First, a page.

California’s cannabis industry is struggling to compete with the persistent unlicensed market because of a patchwork of jurisdictions allowing sales and taxes that many say are burying their businesses.
On Wednesday, a group called the Save California Cannabis Coalition held a news conference that brought together lawmakers, advocates, and members of the cannabis industry to place pressure on law and policy makers to cut cannabis taxes. The conference came after they sent a letter to Gov. Gavin Newsom in December to call attention to the cannabis tax burden in California, followed by a rally in January.
Nancy O’Malley, District Attorney for Alameda County, which includes Oakland, summed up much of the problem: “It’s cheaper to buy from a non-regulated seller. No taxes to pay on the part of the seller.” Unlicensed operators don’t pay licensing costs, nor the costs for their products to be tested to meet quality control standards. “What we continue to see is the underground illegal market flourishing, where the profits of the sellers are considerably higher than the regulated market, and the public safety dangers of the unregulated market continue to be great.”
Newsom signaled support for tax reform for the cannabis industry when he announced his budget plan in January, but he hasn’t released any other specific details.
“Cannabis tax reform requires action from two-thirds of the Legislature and that’s why he has made it clear he intends on working with them to identify a rational solution,” a spokesperson for Newsom told Cannabis Wire by email, in response to questions about where conversations with lawmakers stand.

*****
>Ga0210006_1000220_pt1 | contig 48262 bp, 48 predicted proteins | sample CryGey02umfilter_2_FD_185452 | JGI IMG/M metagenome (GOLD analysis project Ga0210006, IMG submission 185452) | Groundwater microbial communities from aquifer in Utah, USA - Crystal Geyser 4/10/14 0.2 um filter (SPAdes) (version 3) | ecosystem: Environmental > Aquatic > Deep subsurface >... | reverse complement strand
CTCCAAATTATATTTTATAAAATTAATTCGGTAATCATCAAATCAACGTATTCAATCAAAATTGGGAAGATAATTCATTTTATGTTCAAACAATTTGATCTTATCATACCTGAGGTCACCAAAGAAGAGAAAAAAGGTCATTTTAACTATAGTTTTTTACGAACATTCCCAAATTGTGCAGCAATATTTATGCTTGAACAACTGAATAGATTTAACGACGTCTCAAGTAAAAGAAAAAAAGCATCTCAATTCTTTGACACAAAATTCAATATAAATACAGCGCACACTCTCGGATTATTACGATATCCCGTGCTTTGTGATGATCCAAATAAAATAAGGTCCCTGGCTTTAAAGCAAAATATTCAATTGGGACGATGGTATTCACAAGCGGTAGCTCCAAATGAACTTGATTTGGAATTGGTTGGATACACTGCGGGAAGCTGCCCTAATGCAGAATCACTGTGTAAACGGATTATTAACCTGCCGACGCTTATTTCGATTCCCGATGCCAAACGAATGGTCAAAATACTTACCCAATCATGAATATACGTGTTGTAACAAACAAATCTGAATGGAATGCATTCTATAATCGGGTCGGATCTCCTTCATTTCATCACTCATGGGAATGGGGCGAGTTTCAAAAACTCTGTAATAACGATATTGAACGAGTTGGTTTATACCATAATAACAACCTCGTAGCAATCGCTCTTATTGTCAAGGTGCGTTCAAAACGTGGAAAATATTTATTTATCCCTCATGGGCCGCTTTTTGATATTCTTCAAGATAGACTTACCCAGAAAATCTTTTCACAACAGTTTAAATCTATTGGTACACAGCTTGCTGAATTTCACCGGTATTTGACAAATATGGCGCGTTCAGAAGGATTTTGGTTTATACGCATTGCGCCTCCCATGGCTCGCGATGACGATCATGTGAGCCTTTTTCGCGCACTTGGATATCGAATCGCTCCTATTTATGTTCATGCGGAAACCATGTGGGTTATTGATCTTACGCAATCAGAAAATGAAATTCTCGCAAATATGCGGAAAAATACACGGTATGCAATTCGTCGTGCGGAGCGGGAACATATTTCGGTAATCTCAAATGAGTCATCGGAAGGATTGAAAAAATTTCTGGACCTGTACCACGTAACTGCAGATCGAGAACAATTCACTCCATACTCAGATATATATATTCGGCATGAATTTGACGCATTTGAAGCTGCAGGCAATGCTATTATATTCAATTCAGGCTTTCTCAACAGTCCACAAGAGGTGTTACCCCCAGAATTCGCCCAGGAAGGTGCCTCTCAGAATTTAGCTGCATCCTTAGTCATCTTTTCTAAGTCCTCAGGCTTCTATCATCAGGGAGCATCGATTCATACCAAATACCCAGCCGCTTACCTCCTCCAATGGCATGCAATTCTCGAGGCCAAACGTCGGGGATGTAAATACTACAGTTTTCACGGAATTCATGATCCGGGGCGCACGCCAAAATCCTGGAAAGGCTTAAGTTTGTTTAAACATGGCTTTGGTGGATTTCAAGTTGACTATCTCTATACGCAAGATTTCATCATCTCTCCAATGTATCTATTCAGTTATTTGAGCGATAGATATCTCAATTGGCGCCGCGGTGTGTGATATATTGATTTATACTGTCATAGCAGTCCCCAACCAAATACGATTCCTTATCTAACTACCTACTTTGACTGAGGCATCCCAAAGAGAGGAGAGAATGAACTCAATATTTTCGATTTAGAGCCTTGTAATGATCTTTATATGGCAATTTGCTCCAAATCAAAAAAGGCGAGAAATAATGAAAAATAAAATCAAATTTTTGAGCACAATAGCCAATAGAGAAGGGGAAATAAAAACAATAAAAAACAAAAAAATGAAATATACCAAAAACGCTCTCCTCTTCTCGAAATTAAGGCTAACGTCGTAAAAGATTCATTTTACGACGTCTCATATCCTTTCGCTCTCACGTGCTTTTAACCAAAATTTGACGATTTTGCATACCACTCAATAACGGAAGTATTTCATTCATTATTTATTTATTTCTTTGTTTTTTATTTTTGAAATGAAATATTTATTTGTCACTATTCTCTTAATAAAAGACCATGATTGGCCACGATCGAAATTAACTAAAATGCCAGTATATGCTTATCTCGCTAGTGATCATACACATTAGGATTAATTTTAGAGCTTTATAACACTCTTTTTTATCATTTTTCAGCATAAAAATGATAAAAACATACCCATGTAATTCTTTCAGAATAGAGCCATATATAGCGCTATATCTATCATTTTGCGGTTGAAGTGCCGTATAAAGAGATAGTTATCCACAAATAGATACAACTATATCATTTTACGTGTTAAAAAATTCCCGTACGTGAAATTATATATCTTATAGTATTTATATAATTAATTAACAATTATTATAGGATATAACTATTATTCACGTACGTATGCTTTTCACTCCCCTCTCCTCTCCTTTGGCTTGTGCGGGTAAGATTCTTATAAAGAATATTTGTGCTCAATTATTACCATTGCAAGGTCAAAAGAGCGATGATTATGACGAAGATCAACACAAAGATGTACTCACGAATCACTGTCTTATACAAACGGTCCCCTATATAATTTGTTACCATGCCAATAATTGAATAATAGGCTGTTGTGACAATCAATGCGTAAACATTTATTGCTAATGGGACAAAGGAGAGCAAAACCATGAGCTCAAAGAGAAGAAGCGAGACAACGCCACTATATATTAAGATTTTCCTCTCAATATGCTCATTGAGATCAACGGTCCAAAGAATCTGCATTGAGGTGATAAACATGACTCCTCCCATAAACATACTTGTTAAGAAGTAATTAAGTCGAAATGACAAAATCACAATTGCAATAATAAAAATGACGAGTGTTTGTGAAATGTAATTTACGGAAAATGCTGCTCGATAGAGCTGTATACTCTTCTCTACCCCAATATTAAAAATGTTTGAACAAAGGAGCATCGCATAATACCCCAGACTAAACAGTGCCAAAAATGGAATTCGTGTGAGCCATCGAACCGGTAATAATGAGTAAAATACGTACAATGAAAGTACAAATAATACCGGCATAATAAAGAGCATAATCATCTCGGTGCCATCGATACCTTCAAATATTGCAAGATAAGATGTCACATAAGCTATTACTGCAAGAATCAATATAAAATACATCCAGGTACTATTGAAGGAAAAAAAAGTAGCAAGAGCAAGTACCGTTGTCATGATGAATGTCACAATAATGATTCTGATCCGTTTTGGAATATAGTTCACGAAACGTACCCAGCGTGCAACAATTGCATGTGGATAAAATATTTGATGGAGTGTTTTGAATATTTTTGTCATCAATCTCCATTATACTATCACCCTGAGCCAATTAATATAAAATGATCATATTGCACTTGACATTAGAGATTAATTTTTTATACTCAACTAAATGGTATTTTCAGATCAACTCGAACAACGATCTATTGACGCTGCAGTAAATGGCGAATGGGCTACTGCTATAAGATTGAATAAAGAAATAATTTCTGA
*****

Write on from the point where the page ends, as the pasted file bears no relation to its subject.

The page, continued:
Assemblymember Blanca Rubio, who represents a region east of Los Angeles that includes West Covina, said she voted in favor of Proposition 64, the 2016 ballot initiative to legalize adult use. She reiterated that the problem with the unregulated cannabis market is not new, and that she’s pushed for laws that impose criminal penalties on these operators for the past three years. Nonetheless, she said, the illicit market has “thrived.”
This year, Rubio said, she is “committed” to working on legislation to suspend the cannabis cultivation tax and lower the excise tax so that “all licensees, including social equity, can be sustainable.”
California’s cultivation tax is by weight, which, cultivators say, means that even if the value of their crop declines, which it has amid competition with the unlicensed market, their tax burden remains consistent. The excise tax, which is a percentage of price tax, is imposed on retailers.
State Senator Lena Gonzalez, who represents much of the western part of Los Angeles County, says she plans to “elevate” the issues of cannabis taxes with the state’s Budget Committee.
“The numbers just don’t add up. And they don’t add up in a year where we’ve seen an unprecedented surplus,” she said. “So, if there was ever a time to ensure that we have tax breaks and we help the legal market survive, it’s now.”
Editor’s note: This story has been updated to include comment from Newsom’s office.